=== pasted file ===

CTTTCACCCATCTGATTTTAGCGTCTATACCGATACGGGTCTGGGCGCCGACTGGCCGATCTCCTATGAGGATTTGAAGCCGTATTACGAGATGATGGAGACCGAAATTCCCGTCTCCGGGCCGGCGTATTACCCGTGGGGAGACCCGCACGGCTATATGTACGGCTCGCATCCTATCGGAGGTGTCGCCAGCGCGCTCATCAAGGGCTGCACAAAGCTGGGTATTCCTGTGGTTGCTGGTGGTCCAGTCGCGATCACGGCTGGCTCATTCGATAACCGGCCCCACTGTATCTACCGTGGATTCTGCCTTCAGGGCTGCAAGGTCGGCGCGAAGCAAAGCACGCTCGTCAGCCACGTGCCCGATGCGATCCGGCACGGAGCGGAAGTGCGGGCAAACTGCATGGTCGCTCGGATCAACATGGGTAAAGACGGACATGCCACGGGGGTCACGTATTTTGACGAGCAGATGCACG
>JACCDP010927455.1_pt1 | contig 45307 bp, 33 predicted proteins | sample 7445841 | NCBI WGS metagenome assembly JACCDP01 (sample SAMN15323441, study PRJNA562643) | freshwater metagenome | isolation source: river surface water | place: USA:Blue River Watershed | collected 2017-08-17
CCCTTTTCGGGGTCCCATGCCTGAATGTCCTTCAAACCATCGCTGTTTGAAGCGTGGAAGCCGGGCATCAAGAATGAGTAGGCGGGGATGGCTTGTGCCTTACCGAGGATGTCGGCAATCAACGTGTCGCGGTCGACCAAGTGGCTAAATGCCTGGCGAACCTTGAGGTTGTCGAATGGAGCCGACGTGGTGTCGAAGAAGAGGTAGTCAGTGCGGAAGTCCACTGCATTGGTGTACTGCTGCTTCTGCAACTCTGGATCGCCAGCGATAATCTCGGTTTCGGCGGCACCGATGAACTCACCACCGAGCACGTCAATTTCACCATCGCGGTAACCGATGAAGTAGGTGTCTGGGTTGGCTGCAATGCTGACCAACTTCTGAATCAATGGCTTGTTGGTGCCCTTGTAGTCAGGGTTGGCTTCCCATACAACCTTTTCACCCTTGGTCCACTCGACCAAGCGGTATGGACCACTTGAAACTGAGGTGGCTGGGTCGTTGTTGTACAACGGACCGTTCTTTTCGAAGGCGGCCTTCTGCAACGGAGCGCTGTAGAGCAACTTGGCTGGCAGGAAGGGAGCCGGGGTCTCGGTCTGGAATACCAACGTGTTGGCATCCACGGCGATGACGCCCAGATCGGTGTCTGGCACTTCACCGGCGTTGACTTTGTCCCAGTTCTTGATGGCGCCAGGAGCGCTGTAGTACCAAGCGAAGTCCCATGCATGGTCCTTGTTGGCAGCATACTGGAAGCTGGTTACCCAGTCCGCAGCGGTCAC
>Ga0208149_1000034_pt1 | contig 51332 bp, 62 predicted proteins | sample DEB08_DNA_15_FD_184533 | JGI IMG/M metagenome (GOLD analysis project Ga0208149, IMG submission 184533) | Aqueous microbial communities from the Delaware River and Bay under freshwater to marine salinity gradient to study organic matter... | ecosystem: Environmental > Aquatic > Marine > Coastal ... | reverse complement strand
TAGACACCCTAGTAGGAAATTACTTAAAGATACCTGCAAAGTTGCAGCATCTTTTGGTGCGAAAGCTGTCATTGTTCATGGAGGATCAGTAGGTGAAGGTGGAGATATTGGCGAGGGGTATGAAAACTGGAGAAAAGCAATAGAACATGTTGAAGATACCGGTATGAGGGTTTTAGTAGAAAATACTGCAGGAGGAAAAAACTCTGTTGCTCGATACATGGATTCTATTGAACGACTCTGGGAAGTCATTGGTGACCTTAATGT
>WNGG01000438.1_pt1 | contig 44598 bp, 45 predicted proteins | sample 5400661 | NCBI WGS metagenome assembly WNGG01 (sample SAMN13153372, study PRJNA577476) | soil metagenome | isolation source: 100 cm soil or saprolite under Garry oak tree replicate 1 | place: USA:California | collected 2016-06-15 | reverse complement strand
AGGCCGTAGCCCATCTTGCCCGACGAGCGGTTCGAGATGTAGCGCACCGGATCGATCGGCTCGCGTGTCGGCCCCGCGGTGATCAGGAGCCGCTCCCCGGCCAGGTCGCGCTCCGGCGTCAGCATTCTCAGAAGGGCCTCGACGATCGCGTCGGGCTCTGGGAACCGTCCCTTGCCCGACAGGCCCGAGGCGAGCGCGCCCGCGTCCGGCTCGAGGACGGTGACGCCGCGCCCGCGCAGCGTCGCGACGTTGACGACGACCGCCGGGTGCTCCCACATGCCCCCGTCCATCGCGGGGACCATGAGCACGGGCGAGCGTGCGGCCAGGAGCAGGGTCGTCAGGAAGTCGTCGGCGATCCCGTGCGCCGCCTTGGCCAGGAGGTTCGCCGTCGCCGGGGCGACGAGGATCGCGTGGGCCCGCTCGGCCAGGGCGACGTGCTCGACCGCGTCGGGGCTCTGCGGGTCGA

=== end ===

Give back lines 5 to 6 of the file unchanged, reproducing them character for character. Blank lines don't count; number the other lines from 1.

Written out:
TAGACACCCTAGTAGGAAATTACTTAAAGATACCTGCAAAGTTGCAGCATCTTTTGGTGCGAAAGCTGTCATTGTTCATGGAGGATCAGTAGGTGAAGGTGGAGATATTGGCGAGGGGTATGAAAACTGGAGAAAAGCAATAGAACATGTTGAAGATACCGGTATGAGGGTTTTAGTAGAAAATACTGCAGGAGGAAAAAACTCTGTTGCTCGATACATGGATTCTATTGAACGACTCTGGGAAGTCATTGGTGACCTTAATGT
>WNGG01000438.1_pt1 | contig 44598 bp, 45 predicted proteins | sample 5400661 | NCBI WGS metagenome assembly WNGG01 (sample SAMN13153372, study PRJNA577476) | soil metagenome | isolation source: 100 cm soil or saprolite under Garry oak tree replicate 1 | place: USA:California | collected 2016-06-15 | reverse complement strand